Yearbook of the United Nations, 2006. Part 1, Political and security questions. Chapter 4, Asia and the Pacific
In 2006, the United Nations continued to face significant political and security challenges in Asia and the Pacific, especially in Afghanistan and Iraq, as it sought to restore peace and stability and promote economic and social development in the region. In Afghanistan, further progress was made to advance that country's development and strengthen the rule of law. In that regard, more than 60 countries attended the London Conference on Afghanistan (31 January–1 February), pledging $10.5 billion in new financial assistance. Participants adopted the Afghanistan Compact, a blueprint for action in the areas of security, governance, human rights, the anti-narcotics struggle and development. However, the year also saw an increase in insurgent activities, especially in the south, which hampered the ability of the United Nations and its partners to provide development assistance. In November, a Security Council mission to Afghanistan assessed the situation there and made recommendations for strengthening the country's governance institutions and addressing the security concerns. The International Security Assistance Force (ISAF), a multinational force established by Security Council resolution 1386(2001), continued to assist the Government in maintaining security. In October it assumed responsibility for all international military operations in Afghanistan. The North Atlantic Treaty Organization (NATO) continued its role as lead command for ISAF. The United Nations Assistance Mission in Afghanistan (UNAMA) continued to coordinate international humanitarian and development activities, assist the Government in building institutions and foster political dialogue. In March, the Security Council extended UNAMA mandate for an additional year. In December, the General Assembly, by resolution 61/18, called on the Government to continue to address the security and development challenges, with the support of the international community. In Iraq, strides were made in returning the country to democratic and constitutional rule. In April, the Parliament elected Jalal Talabani as President, and a new Government was formed in May, headed by Prime Minister Jawad Nouri Al-Maliki. Nevertheless, sectarian and other violence continued, with an escalation of bombings, murders and kidnappings. The bombing of a Shiite Shrine on 22 February ignited ferocious attacks between Shiites and Sunnis, which resulted in the deaths of hundreds of people. On 23 November, more than 200 people were killed in explosions in Baghdad's Shiite-dominated Sadr City district. The United Nations Assistance Mission in Iraq (UNAMI) continued to promote dialogue, advise the Government on developing civil and social services, foster human rights protection and legal reforms, and contribute to the coordination of development and reconstruction efforts. In August, the Security Council extended UNAMI mandate for another year. The United Nations continued to follow up on issues relating to Iraq's 1990 invasion of Kuwait, the repatriation of the remains of Kuwaiti and third country nationals, the return of Kuwaiti property, including the national archives, and compensation for losses and damage. The United Nations Office in Timor-Leste (UNOTIL) addressed the crisis that erupted in that country, as a result of grievances by members of the security forces. Clashes occurred between protesters and security forces in April and between the police and the armed forces in May. To restore order, the Government sought military assistance from Australia, Malaysia, New Zealand and Portugal. The Prime Minister was forced to resign in June, and the Secretary-General appointed a Special Envoy to promote negotiations. The international security forces, in cooperation with the Government and the United Nations, restored order. In August, the Security Council, which had scaled back its operation in Timor-Leste, was forced to establish a new missions, the United Nations Integrated Mission in Timor-Leste (UNMIT). Following Iran's decision to resume uranium enrichment related activities, the Security Council, in July, mandated a suspension of such activities and in December imposed sanctions against the country. Iran maintained that its nuclear programme was entirely peaceful and in line with its engagements under the 1968 Treaty on the Non-Proliferation of Nuclear Weapons. In response to the Democratic People's Republic of Korea's (DPRK) multiple ballistic missile launches on 5 July, the Security Council, on 15 July, demanded that the country suspend such activities. After the DPRK informed the Council that it had conducted an underground nuclear weapon test on 9 October, the Council, by resolution 1718(2006), imposed sanctions on the country. The DPRK maintained that such activities were merely defensive and were prompted by the hostile policies of the United States. Mass demonstrations in Nepal in April forced the Nepalese King to restore Parliament and hand over power to an alliance of mainstream political parties. In August, the Secretary-General appointed a Personal Representative for Nepal to act as the senior United Nations political interlocutor. Negotiations between the Maoists and the new Government led to a Comprehensive Peace Agreement signed on 21 November, which ended a decade-long conflict that had killed some 13,000 people. The United Nations was requested to supervise the management of arms and armed personnel of both sides, continue human rights monitoring and assist in elections scheduled for 2007. The United Nations also continued to assist Cambodia in setting up a tribunal to prosecute senior leaders responsible for crimes committed between 1975 and 1979; provide good offices for democratization and national reconciliation in Myanmar; and support Tajikistan in its peacebuilding efforts. It expressed concern over the 5 December military takeover in Fiji, and was requested to keep on the agenda the issue of the Greater Tunb, Lesser Tunb and Abu Musa islands in the Persian Gulf.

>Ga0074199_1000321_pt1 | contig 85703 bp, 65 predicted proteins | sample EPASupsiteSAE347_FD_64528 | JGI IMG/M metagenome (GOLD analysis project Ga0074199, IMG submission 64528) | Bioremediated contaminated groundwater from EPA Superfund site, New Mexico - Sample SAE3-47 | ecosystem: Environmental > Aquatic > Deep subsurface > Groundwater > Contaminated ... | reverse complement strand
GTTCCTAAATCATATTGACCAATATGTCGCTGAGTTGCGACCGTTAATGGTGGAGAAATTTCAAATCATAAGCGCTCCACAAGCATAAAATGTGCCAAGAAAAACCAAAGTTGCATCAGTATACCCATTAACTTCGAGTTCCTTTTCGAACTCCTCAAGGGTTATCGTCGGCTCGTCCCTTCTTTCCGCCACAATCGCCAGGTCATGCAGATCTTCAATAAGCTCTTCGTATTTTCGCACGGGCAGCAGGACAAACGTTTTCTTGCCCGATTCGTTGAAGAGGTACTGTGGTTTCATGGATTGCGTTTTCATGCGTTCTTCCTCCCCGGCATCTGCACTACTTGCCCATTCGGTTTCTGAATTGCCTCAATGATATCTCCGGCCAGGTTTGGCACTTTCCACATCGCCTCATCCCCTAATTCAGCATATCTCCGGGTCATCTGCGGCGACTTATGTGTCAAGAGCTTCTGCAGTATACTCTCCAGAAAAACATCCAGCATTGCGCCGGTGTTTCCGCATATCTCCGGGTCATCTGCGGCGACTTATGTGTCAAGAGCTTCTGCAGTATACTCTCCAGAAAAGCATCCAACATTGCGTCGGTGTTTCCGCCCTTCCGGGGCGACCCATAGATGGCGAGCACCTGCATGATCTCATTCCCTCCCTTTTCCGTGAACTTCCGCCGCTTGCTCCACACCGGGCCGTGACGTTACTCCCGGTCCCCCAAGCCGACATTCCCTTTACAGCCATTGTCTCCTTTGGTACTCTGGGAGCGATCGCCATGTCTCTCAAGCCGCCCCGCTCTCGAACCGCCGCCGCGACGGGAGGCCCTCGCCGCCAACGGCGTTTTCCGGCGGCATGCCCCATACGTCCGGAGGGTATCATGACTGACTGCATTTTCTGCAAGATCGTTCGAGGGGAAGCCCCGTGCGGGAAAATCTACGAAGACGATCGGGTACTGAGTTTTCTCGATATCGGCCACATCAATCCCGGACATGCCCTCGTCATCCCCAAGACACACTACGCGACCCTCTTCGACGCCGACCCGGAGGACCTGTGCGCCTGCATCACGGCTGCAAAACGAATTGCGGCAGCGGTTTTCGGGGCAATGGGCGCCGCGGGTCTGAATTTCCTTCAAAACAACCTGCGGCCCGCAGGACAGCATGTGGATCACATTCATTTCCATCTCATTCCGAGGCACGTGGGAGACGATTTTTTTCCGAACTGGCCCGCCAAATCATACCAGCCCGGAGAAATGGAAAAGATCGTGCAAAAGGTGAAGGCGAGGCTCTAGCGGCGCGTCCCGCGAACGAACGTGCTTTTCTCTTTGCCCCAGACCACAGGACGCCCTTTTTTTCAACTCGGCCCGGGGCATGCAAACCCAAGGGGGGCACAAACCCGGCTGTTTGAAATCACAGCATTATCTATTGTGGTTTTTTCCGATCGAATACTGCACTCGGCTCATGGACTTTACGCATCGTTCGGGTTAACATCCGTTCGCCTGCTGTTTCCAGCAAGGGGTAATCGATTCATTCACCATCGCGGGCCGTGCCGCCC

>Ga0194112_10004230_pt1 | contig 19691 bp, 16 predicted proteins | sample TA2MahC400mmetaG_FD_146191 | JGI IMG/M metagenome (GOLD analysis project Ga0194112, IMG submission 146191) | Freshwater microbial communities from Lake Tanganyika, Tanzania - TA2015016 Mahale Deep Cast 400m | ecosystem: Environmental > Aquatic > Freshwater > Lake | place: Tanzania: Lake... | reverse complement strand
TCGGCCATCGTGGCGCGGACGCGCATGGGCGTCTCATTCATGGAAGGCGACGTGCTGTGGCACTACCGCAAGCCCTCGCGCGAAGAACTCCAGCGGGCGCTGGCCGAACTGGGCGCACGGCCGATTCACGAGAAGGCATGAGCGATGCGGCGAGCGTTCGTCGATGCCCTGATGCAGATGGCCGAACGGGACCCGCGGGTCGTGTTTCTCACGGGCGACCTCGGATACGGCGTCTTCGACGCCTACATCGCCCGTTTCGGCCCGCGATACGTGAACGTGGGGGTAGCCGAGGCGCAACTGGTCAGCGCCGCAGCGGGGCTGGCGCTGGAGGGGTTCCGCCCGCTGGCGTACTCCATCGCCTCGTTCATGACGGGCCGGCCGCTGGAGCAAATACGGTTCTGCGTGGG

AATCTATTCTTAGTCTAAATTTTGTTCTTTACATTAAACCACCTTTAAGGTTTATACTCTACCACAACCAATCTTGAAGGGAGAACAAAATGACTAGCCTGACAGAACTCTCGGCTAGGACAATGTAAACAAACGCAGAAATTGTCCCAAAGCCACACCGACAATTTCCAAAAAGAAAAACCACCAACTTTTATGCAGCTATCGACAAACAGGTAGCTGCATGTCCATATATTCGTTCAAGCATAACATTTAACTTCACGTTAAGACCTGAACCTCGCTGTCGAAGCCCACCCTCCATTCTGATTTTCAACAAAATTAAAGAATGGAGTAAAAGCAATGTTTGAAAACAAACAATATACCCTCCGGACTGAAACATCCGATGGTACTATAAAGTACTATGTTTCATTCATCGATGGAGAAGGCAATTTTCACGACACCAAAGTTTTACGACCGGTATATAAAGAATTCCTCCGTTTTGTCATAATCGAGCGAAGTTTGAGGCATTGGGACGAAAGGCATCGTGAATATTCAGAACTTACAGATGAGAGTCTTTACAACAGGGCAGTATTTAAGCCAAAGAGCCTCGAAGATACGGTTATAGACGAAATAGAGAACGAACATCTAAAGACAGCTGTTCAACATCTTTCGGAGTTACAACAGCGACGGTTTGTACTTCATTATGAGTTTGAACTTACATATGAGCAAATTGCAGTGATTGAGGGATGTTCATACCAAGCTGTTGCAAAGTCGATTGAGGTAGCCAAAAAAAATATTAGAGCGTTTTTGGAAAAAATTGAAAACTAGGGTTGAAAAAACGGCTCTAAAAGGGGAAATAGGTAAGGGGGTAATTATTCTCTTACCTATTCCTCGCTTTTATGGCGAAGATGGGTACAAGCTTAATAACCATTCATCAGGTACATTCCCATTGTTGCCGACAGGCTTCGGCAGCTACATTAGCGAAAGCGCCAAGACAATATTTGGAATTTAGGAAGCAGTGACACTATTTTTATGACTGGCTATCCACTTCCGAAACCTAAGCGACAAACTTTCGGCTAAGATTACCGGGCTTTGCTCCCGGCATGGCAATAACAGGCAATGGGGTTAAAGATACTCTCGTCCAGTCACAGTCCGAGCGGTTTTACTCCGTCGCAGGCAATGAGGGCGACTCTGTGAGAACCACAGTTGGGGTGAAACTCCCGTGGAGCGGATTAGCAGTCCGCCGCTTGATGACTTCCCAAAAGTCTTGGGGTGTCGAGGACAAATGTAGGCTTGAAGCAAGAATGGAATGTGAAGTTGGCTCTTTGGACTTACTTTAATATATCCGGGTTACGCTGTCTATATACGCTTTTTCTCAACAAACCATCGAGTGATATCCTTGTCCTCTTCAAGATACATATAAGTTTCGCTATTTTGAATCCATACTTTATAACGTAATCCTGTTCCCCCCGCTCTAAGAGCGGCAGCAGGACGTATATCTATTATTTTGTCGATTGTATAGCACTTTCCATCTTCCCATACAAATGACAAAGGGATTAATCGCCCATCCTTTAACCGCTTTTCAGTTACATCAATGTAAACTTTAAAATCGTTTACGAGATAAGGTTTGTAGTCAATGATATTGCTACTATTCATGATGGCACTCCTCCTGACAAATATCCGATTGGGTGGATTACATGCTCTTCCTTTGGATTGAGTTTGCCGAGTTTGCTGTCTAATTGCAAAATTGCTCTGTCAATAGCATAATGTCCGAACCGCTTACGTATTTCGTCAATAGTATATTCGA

Yearbook of the United Nations, 2006. v. 60; Vol. 60